Thursday, December 26, 2013

SAT on Insider Trading and the Role of the Compliance Officer

A couple of years ago, we had discussed the order of SEBI’s adjudicating officer imposing a penalty of Rs. 5 lakhs (Rs. 0.5 million) on the compliance officer of Satyam Computer Services Limited. We had noted that this imposed a somewhat unduly onerous obligation on compliance officers and wondered “whether a different outcome would ensue if the compliance officer in Satyam’s case were to go on appeal”.

As it happens, the compliance officer did prefer an appeal but a different outcome did not ensue, as earlier this week the Securities Appellate Tribunal passed an order confirming the findings of SEBI’s adjudicating officer. The background to the role of the compliance officer under the SEBI (Prohibition of Insider Trading) Regulations, 1992 (the “PIT Regulations”) and the more detailed facts of the case are set out in the previous post discussing SEBI’s order. To summarise, the primary issue is whether the compliance officer had a duty to close the trading window in Satyam’s shares, which he failed to discharge. On December 6, 2008, the compliance officer was informed by the chairman of the company about the potential acquisition of two other companies. On December 13, 2008, notices were sent to the board members scheduling a meeting on December 16, 2008 to discuss the acquisition proposal. In this background, SAT notes:

15. Short question, therefore, to be considered herein is, whether information relating to acquisition of two infrastructure companies by Satyam disclosed by Chairman Mr. Ramalinga Raju to appellant on December 6, 2008 was a price sensitive information warranting closure of trading window by appellant as Compliance Officer and if so, for failing to close the trading window when in possession of such price sensitive information, whether, imposition of penalty of ` 5 lac upon appellant is justified?

The SAT found an obligation on the compliance officer to close the trading window on December 6, 2008 upon receipt of information regarding the fact that the company was considering the acquisition proposal. This was despite the premature nature of the proposal, which was only tentative at that stage and was yet to be considered by the board, which may or may not have approved the proposal at the scheduled board meeting. SAT states:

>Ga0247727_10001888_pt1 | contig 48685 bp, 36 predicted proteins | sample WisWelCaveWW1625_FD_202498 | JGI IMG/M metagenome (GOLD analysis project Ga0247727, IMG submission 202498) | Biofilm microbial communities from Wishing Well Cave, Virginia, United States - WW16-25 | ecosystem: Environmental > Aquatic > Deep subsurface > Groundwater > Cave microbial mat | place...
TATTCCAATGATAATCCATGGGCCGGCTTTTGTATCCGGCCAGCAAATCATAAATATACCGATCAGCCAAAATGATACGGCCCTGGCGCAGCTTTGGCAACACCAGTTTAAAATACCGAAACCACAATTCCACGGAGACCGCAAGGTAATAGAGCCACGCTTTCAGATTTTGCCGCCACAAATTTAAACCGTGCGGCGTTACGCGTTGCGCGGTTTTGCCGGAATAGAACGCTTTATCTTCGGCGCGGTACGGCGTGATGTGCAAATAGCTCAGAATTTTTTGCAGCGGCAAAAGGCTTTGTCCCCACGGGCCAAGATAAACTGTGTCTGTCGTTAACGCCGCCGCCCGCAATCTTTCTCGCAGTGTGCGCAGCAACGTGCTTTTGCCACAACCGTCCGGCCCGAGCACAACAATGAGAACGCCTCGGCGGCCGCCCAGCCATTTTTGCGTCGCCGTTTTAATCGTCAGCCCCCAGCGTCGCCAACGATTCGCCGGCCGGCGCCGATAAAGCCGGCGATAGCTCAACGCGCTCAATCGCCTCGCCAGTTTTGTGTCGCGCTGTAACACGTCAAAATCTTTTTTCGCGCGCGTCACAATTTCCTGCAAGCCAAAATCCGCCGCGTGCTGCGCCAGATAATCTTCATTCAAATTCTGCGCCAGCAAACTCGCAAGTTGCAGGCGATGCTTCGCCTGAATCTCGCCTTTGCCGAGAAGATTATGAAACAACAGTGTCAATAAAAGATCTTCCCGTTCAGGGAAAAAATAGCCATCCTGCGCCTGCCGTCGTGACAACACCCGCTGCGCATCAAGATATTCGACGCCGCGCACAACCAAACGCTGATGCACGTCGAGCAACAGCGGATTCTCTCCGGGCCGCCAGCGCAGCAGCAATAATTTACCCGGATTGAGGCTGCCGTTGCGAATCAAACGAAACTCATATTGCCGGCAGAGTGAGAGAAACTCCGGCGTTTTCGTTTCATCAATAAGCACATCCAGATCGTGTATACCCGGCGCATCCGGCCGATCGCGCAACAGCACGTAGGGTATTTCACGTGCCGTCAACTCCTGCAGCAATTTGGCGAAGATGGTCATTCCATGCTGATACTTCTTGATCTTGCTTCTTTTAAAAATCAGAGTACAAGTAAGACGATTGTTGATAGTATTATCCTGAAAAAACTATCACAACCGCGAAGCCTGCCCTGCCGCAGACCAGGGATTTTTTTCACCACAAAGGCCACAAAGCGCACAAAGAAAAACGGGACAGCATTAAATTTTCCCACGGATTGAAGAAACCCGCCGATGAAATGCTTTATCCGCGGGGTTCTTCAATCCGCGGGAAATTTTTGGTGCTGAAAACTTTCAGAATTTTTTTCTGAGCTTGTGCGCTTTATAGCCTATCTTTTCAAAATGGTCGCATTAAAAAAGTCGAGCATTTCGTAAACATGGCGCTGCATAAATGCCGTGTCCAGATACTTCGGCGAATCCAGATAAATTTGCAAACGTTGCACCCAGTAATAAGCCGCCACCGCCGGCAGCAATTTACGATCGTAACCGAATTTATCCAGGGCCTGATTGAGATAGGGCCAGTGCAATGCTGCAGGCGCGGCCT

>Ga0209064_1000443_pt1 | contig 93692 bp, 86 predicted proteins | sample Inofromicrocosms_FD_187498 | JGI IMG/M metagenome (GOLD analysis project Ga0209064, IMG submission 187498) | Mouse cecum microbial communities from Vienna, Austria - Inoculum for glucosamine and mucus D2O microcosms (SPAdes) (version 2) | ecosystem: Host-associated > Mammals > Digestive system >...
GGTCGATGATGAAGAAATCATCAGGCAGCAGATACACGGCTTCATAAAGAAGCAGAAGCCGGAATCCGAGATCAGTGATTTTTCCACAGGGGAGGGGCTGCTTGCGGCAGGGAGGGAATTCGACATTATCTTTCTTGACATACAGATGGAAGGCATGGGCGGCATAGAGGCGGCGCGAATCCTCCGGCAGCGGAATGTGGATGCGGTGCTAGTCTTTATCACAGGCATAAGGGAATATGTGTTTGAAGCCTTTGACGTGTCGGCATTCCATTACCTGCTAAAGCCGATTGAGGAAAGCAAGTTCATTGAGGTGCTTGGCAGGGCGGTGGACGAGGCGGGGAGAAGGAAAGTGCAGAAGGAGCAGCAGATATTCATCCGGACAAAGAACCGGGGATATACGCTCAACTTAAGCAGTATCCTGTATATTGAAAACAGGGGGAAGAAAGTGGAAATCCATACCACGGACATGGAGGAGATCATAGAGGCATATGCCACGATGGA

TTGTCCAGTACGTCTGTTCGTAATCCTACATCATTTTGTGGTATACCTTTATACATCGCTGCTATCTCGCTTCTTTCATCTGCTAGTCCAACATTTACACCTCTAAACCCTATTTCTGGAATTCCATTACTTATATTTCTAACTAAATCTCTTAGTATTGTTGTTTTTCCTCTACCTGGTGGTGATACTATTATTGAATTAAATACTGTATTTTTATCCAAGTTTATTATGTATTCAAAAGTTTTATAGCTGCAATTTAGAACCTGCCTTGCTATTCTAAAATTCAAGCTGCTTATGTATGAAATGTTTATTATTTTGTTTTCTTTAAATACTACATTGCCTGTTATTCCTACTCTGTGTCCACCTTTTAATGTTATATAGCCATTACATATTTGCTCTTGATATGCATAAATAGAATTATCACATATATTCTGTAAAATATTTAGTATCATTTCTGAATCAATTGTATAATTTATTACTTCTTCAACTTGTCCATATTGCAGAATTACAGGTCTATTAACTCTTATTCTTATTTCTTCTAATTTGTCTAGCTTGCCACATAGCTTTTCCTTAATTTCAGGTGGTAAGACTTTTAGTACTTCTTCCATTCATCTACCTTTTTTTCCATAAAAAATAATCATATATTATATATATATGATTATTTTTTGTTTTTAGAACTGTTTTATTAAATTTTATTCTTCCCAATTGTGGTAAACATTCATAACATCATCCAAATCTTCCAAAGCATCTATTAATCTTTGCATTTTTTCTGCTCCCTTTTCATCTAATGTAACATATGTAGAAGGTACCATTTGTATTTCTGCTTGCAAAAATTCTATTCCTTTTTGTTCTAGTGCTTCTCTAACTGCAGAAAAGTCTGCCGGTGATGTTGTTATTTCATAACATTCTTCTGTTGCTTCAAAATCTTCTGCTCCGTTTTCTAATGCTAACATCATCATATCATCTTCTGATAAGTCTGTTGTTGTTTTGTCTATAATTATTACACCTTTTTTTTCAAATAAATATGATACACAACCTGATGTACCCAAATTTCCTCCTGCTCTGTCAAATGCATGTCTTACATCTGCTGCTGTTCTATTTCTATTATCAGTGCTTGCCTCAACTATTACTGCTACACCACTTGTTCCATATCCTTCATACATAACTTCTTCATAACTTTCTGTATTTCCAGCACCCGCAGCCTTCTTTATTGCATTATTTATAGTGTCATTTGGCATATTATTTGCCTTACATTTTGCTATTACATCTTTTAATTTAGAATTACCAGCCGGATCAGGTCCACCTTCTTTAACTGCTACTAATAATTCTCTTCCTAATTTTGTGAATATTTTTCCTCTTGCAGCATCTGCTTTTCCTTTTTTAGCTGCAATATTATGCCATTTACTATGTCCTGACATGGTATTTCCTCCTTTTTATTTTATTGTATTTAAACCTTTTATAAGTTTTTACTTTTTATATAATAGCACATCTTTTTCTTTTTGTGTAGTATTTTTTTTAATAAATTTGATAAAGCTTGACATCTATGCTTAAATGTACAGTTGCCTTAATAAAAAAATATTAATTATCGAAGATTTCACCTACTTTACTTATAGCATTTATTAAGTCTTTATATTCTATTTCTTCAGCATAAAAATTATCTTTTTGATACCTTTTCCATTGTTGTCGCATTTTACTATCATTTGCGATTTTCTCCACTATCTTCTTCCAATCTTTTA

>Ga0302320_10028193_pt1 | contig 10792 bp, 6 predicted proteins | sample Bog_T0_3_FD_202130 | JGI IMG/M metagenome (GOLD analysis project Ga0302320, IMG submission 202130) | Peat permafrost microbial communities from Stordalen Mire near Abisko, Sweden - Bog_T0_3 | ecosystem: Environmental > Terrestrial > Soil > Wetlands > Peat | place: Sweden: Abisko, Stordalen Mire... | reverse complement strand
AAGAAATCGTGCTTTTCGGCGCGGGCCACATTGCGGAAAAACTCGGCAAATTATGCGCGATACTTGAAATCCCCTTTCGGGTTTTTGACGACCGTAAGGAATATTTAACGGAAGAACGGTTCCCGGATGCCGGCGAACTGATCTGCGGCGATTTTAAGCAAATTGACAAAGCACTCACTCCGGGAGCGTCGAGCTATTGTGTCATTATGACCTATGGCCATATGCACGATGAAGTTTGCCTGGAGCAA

18. … Model Code contained in PIT Regulations further requires Compliance Officer to keep the trading window closed during the period when information referred to in para 3.2.3 is unpublished. Object of keeping the trading window closed under para 3.2.3 of Model Code in addition to prohibition contained in regulation 3 of PIT Regulations is to doubly ensure that directors/officers and designated employees of the Company do not misuse ‘Price Sensitive Information’ and trade in securities of the Company while in possession of such unpublished price sensitive information. Therefore, Compliance Officer is mandatorily obliged under Model Code to keep the trading window closed when in possession of price sensitive information specified in para 3.2.3 of Mode Code. If Compliance Officer fails to close the trading window inspite of being in possession of price sensitive information, then he would be violating PIT Regulations. In such a case, whether any employee/director by taking undue advantage has traded in securities of that company or not, Compliance Officer would be liable for violating PIT Regulations.

The onerous nature of responsibilities imposed by SEBI have been confirmed by the SAT, which therefore requires careful consideration of situations in which compliance officers must act in order to close the trading window so as to not fall afoul of their obligations under the PIT Regulations.

Wednesday, December 25, 2013

SEBI Proposal for Infrastructure Investment Trusts

Recognizing the deficit in financing infrastructure development in India, SEBI has floated a proposal for a separate investment vehicle for infrastructure investments. Last week, it issued a Consultation Paper on Infrastructure Investment Trusts, on which comments are invited from the public by January 20, 2014.

SEBI’s rationale is to ensure that the lack of an effective investment framework does not hamper infrastructure investments and development of the sector. SEBI seems to have been inspired by specific investments structures elsewhere such as the business trust in Singapore and Hong Kong as well as the master limited partnership in the US (which we have discussed earlier).

SEBI has suggested two plausible mechanisms to set up investment trust facilities. One is to create it as a special category of mutual funds by way of a separate chapter in the SEBI (Mutual Funds) Regulations, 1996. The other option is to create a new vehicle of infrastructure investment trusts (InvITs), under a new set of regulations to be promulgated for the purpose. In either scenario, the investment is to be obtained into a special purpose vehicle (SPV) that carries out the infrastructure project.

The primary purpose of the proposal is to attract greater equity investment in the infrastructure sector. It also allows the sponsors of infrastructure holdings to monetize their investments, somewhat similar to the facility provided by real estate investment trusts (REITs) to developers of real estate projects.

Whichever model is followed for infrastructure investments, it is accompanied by stringent conditions regarding the type of investments, stage and type of infrastructure projects, manner and extent of distribution of profits, etc. The conditions are too detailed to merit a discussion in this blog post, but they can be found in the consultation paper.